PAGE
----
Corbyn, by contrast, leads a Labour Party that is ready to govern in the interests of the many, writes KEN LIVINGSTONE
THE success of Labour’s Jeremy Corbyn-led general election campaign in defying the odds and denying Theresa May a majority continues to transform the political scene in Britain, and nothing illustrated this more than the Queen’s Speech this week. Key plans of the Tory manifesto were nowhere to be seen.
From scrapping free school lunch meals, to the hated “dementia tax” — which has been replaced by a review — to scrapping the winter fuel allowance for millions of pensioners through means-testing, to the proposed return of the barbaric practice of fox hunting, Theresa May simply can’t be confident of getting most of their manifesto through Parliament.
These retreats can be added to the list of backtracks and U-turns Jeremy’s Labour has forced from the Tories since he became leader from his position of outright opposition to austerity.
As Jeremy said in his response to May, the Queen’s Speech represented “a threadbare legislative programme from a government that has lost its majority and apparently run out of ideas altogether.”
The fact that the Tories cannot put forward legislation concerning some of their most reactionary policies will be welcomed by millions of people across the country.
However, we also need to be clear that the Tories are still committed to permanent austerity, and every day they stay in office is bad for the living standards of the majority and a disaster for our public services that have already been starved of vital resources by seven years of ideologically driven austerity.
As shadow chancellor John McDonnell said in response to his Tory counterpart Chancellor Philip Hammond’s set piece speech earlier in the week: “The message remains the same — austerity will continue. The Tories have learnt nothing from the general election and the last seven wasted years of economic failure.
The Conservatives have no understanding of the depth of suffering, stress and insecurity their long austerity regime has caused.”
Continuing Tory rule means rising inflation, with the effects of low pay and falling real incomes going to hit even more families every month Tory rule goes on.
The six million workers earning less than the living wage; the millions of people in insecure work; those subject to the benefits freeze and the five-and-half million public servants living with an unfair pay cap literally can’t afford more Tory austerity, which will also mean poverty and inequality continue to spiral.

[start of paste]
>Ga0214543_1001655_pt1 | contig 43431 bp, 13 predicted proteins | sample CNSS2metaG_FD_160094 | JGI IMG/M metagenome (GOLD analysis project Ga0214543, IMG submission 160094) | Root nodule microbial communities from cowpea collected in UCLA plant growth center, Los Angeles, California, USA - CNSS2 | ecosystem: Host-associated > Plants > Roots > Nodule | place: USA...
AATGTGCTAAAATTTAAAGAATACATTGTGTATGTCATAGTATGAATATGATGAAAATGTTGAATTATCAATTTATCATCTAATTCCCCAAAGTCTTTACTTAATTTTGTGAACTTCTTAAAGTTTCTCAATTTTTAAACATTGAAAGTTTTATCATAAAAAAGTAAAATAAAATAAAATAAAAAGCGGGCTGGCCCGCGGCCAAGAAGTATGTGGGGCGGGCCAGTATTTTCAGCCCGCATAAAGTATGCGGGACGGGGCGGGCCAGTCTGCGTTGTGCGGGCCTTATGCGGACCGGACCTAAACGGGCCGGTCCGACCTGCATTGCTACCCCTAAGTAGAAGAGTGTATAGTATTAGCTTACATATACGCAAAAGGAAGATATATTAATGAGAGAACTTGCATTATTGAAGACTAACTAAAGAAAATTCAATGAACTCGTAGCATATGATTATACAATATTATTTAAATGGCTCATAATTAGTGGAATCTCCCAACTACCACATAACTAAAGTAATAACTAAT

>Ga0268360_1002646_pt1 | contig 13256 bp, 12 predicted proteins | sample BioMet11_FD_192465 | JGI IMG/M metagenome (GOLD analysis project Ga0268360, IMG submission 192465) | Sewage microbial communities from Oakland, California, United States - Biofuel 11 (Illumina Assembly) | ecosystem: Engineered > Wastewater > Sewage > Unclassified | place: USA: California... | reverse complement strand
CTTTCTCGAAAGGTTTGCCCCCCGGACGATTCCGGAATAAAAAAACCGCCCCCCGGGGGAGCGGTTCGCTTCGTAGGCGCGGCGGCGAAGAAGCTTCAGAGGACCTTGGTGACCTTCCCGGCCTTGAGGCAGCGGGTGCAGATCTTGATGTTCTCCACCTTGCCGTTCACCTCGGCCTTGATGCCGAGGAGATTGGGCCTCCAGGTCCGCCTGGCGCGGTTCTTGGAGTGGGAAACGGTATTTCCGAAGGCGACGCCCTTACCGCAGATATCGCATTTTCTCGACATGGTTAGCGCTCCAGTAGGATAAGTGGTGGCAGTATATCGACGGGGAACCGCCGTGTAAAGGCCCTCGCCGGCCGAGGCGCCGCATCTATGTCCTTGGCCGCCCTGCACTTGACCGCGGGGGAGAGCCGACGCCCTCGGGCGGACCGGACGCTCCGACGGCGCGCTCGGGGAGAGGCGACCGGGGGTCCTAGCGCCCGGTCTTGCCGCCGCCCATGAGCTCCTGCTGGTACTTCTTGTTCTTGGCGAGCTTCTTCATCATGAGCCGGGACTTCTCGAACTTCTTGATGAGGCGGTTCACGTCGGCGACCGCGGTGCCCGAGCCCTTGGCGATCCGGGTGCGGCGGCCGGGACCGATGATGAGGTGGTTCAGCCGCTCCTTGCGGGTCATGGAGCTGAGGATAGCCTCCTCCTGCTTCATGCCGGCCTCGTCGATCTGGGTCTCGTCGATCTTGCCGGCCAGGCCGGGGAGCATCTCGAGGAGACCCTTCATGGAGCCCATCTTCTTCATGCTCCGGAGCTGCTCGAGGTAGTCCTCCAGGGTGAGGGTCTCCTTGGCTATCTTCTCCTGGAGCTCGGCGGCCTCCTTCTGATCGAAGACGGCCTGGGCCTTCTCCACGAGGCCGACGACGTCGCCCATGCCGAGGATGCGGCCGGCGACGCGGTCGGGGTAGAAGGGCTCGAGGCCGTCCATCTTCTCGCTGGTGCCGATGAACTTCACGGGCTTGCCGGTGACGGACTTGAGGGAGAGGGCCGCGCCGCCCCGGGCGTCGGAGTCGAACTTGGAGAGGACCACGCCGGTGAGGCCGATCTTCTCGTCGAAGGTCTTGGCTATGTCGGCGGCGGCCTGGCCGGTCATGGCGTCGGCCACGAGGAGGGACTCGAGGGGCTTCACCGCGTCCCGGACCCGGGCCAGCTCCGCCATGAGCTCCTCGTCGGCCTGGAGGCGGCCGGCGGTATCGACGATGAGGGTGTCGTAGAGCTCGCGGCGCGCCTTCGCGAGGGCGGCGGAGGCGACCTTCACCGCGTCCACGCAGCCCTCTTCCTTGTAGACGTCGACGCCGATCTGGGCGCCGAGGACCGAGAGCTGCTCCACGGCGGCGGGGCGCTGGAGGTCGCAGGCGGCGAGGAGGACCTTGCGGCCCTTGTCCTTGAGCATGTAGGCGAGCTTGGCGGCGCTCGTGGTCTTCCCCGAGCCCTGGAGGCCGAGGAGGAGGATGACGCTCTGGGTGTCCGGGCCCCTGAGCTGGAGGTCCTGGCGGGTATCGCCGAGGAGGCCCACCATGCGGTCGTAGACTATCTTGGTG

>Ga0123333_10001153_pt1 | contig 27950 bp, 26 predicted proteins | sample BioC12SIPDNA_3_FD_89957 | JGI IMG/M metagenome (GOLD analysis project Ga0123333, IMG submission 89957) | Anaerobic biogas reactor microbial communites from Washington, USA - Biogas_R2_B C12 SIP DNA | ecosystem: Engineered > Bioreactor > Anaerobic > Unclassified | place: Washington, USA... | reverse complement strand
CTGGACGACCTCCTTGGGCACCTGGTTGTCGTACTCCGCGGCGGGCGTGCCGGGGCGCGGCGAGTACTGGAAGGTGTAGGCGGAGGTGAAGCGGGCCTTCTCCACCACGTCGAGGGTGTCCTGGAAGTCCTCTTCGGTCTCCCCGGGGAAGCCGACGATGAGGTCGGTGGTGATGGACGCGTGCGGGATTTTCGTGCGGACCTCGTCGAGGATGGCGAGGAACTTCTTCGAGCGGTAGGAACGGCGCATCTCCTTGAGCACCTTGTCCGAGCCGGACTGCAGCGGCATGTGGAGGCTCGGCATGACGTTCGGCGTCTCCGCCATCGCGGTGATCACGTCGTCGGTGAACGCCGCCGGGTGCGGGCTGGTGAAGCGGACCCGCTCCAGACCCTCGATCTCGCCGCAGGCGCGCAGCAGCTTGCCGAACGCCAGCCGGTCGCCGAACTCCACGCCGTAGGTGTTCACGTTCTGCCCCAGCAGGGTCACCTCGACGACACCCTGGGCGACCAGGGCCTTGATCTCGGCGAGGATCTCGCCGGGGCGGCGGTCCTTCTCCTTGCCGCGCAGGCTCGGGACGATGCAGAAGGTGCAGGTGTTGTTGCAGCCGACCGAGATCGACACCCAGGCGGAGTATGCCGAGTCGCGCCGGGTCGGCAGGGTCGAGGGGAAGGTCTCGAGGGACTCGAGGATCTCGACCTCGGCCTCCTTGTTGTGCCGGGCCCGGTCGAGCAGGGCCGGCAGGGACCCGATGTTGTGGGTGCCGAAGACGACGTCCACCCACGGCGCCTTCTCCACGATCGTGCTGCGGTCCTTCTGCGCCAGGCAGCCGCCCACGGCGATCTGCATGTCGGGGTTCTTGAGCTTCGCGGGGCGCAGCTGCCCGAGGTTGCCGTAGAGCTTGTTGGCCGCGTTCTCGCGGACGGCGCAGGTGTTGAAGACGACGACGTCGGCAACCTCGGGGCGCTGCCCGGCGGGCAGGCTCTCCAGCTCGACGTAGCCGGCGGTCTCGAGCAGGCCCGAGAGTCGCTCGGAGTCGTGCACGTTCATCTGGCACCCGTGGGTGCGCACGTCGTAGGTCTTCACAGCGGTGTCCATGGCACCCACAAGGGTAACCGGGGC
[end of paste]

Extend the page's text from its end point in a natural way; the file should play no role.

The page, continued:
Additionally, the Tories still haven’t moved away from dangerous threats of proposing a rigid and reckless Brexit that would turn Britain into a bargain-basement tax haven, which would further threaten millions of people’s jobs and living standards, plus the future of our public services.
Labour, in contrast, has a coherent alternative economic strategy, based on investing in our future and renewing and rebuilding Britain’s infrastructure and industry. And it is only Labour that has the correct approach of putting jobs and the economy first when it comes to the issue of Brexit negotiations.
Labour won almost 13 million votes at the election because its manifesto offered hope and opportunity for all and real change.
As Jeremy put it this week, Labour stands clearly for “a way for the public to really take back control so that our key utilities and our railways are taken into public ownership and are run in the interests of the many, not to pay the dividends of the few.”
As we look to the weeks and months ahead, we should be clear that Labour’s support didn’t peak at the general election, as opinion polls since have shown, and Jeremy is right to say Labour is now a government in waiting with a fully costed programme ready to be implemented.
The Tories have run out of positive ideas and just offer more of the same, while Labour, in contrast, offers concrete, positive policies that will create at least a million new good jobs and ensure strong and sustainable economic growth.
With the government likely to face crisis after crisis both in terms of Brexit negotiations and the austerity agenda — as shown this week by the High Court judgement that the benefit cap unlawfully discriminates against single parents with children aged two or under — we can be sure therefore that Labour will provide a strong and effective opposition in Parliament. But we also need to increase the pressure on the Tories’ weak and wobbly government at all levels, from local and community campaigns against cuts to national mobilisations from key campaigns against the government’s reactionary agenda.
Concretely, this means that on July 1 we need as many people as possible marching on the streets of London against another five years of a Tory government committed to austerity, cuts and privatisation.
This is one of the most important demonstrations I can remember in my lifetime and one that can directly impact on the national political scene. Be there and keep up the fight for a Jeremy Corbyn-led Labour government that can transform Britain.
You can follow Ken on www.twitter.com/Ken4London and www.facebook.com/KenLivingstoneOfficial
The Tories Out demonstration called by the People’s Assembly Against Austerity will form up at noon at BBC Broadcasting House, Portland Place, London W1A 1AA, then move off at 1pm.